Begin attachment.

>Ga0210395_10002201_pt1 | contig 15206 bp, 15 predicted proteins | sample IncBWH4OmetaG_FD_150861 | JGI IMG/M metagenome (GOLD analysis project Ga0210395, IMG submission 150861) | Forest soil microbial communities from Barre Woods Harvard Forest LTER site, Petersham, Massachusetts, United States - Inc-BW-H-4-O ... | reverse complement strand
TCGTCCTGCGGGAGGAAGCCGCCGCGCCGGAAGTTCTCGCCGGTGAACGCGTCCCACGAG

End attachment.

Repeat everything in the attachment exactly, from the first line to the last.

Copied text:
>Ga0210395_10002201_pt1 | contig 15206 bp, 15 predicted proteins | sample IncBWH4OmetaG_FD_150861 | JGI IMG/M metagenome (GOLD analysis project Ga0210395, IMG submission 150861) | Forest soil microbial communities from Barre Woods Harvard Forest LTER site, Petersham, Massachusetts, United States - Inc-BW-H-4-O ... | reverse complement strand
TCGTCCTGCGGGAGGAAGCCGCCGCGCCGGAAGTTCTCGCCGGTGAACGCGTCCCACGAG